With the publication of the two-volume Palestine to Israel: Mandate to State, 1945-1948, Monty N. Penkower had completed his epic trilogy on the rise of the modern State of Israel, which he began with Palestine in Turmoil covering the period of 1933-1939. Penkower now has produced one more in which he presents to his readers additional relevant material he gathered that could not be included previously, thus enriching our knowledge and understanding of the history of this period of the Zionist movement and the rise of the State of Israel.
As is his style, Penkower’s presentation meticulously leads the reader through the maze of events, providing insight into how and why they happened; especially in this volume, we get to know the people who caused them to happen. The details are many, yet Penkower does not allow one to lose sight of the greater picture. The sources are at the end of each chapter, which saves the necessity of turning to the back of the book.
The reader is led through halls, hotel rooms, offices and the corridors of power. Documents, diaries, minutes, ephemera, and newspapers are laid out to provide a reliable account of the history.
There are five chapters in Israel: As a Phoenix Ascending. The first is devoted to the Zionist Congress of December 1946, the first after the world war and the loss of the critical mass of Jews in Europe expected to serve as the “troops” to create the national home. This was when the “moderates” were supporting Chaim Weizmann – who had forced upon the Hagana and the Palmah to disband the United Resistance Movement which for nine months had employed violence against the British rule in Mandate Palestine; and when the “extremists” were supporting Abba Hillel Silver over how to direct the anti-British policy of the World Zionist Organization. Moreover, on the agenda was the looming pro-state diplomatic maneuvering at the UN.
The second chapter is devoted to the financial campaign launched by the Yishuv and Golda Meir’s fundraising efforts, together with the remarkable organizational ability of certain American Jews, both Zionist and non-Zionist. It was clear to all that the Yishuv’s battle endeavors against the Arab aggression that had begun immediately following the UN Partition proposal of November 29, 1947, and the very existence of the Jews there, depended on what they could collect.
The three remaining chapters are devoted to Jacob Robinson, Clark M. Eichelberger and Judah Magnes. The first two worked to renew Jewish political and legal sovereignty; the third, chancellor and then president of the Hebrew University of Jerusalem, died as the state fought for its survival throughout 1948. Magnes had sought, with help from antisemitic State Department officials, to convince US secretary of state George Marshall and president Harry Truman to adopt an approach that would have effectively, at that time, ended the hopes and aspirations of Jews to witness the renaissance of Zion.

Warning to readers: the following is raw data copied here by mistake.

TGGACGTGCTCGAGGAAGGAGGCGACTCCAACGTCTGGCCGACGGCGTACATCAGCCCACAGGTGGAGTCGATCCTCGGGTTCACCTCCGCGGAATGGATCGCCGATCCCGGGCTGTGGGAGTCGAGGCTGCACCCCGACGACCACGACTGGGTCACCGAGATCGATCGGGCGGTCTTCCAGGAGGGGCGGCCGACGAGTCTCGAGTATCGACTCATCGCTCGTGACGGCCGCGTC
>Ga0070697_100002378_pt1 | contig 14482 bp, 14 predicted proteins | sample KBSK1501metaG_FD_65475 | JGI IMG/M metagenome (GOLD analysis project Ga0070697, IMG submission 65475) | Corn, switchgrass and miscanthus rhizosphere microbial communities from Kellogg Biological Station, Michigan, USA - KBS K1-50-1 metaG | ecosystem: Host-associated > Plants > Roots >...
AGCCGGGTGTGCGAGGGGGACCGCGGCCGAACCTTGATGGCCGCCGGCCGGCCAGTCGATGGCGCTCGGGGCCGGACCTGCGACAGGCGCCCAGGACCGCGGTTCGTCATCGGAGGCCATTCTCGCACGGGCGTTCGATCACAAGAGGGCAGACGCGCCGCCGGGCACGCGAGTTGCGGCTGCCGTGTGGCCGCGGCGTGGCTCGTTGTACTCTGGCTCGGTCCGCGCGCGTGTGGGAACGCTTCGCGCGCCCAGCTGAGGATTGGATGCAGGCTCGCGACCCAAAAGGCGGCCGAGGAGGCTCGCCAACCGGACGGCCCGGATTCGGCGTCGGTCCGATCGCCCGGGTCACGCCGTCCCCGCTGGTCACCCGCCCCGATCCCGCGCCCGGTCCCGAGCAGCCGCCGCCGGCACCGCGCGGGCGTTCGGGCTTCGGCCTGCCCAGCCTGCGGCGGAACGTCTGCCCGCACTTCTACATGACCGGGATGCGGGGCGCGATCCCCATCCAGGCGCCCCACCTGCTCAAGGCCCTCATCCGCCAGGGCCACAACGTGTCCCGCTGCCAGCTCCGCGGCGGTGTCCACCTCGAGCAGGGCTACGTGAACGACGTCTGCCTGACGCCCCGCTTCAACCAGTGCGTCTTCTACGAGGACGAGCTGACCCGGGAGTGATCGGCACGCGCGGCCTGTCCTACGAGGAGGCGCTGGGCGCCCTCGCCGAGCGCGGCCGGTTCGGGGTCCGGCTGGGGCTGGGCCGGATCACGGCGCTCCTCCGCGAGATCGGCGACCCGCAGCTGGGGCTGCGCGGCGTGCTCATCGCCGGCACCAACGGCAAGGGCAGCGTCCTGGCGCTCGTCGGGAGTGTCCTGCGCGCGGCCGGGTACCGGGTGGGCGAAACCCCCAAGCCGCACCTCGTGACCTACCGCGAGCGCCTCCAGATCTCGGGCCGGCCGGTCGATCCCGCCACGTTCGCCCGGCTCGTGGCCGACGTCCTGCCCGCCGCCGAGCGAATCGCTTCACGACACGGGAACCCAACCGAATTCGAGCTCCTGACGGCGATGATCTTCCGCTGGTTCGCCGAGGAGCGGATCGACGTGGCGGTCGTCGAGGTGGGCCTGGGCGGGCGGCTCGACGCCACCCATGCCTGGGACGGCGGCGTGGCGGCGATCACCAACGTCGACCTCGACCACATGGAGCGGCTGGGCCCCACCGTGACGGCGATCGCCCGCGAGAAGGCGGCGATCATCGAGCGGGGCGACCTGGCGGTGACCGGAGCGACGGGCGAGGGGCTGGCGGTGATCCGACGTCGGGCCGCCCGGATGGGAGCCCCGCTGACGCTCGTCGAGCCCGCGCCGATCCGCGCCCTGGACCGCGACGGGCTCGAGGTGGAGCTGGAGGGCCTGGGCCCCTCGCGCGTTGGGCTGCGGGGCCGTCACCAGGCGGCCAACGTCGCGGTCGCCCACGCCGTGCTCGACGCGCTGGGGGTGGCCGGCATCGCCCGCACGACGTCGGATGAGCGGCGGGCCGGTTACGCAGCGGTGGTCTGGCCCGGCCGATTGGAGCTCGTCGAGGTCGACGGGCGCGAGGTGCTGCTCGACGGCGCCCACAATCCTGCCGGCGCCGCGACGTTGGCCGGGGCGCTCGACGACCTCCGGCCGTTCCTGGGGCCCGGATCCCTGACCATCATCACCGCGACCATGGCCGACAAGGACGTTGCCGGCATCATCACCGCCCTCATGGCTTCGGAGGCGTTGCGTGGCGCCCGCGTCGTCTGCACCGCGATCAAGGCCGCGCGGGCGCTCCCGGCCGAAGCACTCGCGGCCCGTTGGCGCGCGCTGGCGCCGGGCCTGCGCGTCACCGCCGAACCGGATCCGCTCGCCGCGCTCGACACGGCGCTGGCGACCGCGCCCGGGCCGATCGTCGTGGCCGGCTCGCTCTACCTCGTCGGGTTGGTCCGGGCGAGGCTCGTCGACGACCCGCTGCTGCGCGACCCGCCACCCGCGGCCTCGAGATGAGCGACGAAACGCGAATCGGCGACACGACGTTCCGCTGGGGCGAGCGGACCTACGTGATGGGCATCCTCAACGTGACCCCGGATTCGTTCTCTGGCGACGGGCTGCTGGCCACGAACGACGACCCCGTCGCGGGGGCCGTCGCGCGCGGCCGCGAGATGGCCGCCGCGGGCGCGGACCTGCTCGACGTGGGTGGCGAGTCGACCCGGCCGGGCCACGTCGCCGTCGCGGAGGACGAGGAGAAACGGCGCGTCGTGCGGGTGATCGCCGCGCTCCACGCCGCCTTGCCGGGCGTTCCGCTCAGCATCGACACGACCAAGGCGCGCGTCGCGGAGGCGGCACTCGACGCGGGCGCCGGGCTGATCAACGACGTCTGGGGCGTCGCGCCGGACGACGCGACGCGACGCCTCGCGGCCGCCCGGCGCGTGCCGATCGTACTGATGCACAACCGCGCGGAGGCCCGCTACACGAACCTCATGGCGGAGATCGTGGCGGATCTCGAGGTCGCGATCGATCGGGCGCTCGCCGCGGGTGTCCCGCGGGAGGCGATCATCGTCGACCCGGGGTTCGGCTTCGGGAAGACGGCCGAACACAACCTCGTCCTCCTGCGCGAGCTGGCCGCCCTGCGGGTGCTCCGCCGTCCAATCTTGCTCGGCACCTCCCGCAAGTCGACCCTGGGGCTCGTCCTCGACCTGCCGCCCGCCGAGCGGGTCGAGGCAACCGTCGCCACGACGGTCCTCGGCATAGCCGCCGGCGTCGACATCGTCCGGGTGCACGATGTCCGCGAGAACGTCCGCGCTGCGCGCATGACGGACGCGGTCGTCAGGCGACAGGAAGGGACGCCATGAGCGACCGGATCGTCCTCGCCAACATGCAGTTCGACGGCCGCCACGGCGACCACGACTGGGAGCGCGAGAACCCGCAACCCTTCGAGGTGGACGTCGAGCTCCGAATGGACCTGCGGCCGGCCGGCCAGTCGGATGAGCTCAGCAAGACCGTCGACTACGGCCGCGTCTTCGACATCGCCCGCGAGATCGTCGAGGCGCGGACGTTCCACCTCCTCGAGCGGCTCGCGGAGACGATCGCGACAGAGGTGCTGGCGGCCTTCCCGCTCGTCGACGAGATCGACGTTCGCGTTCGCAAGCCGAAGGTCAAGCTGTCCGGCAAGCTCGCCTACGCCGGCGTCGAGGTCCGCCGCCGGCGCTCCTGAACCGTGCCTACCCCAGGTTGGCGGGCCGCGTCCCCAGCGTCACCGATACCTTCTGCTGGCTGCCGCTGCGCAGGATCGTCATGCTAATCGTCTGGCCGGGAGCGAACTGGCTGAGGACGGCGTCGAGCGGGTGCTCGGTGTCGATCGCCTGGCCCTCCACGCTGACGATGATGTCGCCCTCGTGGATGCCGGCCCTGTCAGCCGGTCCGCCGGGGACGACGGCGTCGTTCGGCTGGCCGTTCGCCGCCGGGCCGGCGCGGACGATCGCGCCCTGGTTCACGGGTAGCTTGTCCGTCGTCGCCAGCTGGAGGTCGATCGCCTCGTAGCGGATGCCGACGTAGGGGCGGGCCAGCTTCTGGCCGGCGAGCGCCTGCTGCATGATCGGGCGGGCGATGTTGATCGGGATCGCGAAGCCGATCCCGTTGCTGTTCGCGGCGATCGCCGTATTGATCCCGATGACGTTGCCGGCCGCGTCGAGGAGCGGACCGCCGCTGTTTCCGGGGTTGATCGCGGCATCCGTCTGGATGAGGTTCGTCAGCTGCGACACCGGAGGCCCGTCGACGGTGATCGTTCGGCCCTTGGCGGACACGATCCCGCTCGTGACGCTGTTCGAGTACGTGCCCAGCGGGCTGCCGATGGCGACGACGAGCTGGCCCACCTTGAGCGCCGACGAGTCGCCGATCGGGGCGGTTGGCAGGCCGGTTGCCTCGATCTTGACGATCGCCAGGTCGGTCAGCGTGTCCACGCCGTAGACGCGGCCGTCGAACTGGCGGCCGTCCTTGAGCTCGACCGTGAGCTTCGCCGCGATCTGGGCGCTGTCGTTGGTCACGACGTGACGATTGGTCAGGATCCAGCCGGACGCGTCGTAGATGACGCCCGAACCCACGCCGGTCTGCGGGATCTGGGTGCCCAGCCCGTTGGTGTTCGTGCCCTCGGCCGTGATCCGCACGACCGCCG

PENKOWER explains that he chose the phoenix bird as a symbol, one found in Midrashic literature, because he identifies an ongoing resurrection-type character in the Jewish people which kept alive the effort to return to its national homeland through all the years of its dispersal. Penkower seeks to identify in his book how this Zionism belief, conviction and determination achieved Israel’s establishment.
This book adds much to our understanding of the hurdles that faced Jewish statehood. Penkower’s series of volumes flesh out history, deepen our perception and force us to appreciate what dedicated human beings can accomplish. And he has done so admirably.
There could have been some fine-tuning. For example, the first chapter on the 22nd Zionist Congress could have expanded more on the presence and activity of both Irgun and Stern Group agents who were present and who had distributed literature, working behind the scenes to strengthen the hands of those favoring active resistance.
Penkower notes there that Hashomer Hatza’ir, the political arm of the left-wing Marxist Kibbutz Artzi, was against partition; we learn that its leader, Meir Hazan, would not even sit with the Revisionist members of the new Executive. That could have presented an opportunity for a deeper understanding of the complexities of Zionist politics, the animus the Left displayed for the Right, as well as confronting today’s critics of Zionism from the Left for whom partition is the basis of their approach to the Arab conflict with Zionism.
Henry Montor is highlighted as being behind Meir’s success, but his 1940 role in refusing to intervene for a Revisionist-sponsored refugee ship stranded on the Danube is missing. He had written an infamous letter to American rabbis that said, “Palestine cannot be flooded with… old people or with undesirables,” adding, “many of those who have been brought into Palestine by the Revisionists… have been prostitutes and criminals.” But these are minor observations.
Penkower’s last chapter, in which he reviews the last diplomatic battle against the US trusteeship proposal, includes the intervention, sponsored by the State Department, of the Hebrew University’s Magnes. Driven by his vision of bi-nationalism, Magnes met with secretary of state George Marshall on May 4 and, the next day, with president Truman. Magnes, astoundingly, requested that the US “impose even partial financial sanctions” on Israel.
He informed them that “the Jewish community in Palestine is an artificial development” and added, according to the official minutes, that “if contributions from the United States were cut off, the Jewish war machine in Palestine would come to a halt for lack of financial fuel.”
Penkower has accomplished an important task of transmitting history and adds much to our understanding of those two crucial, complex years.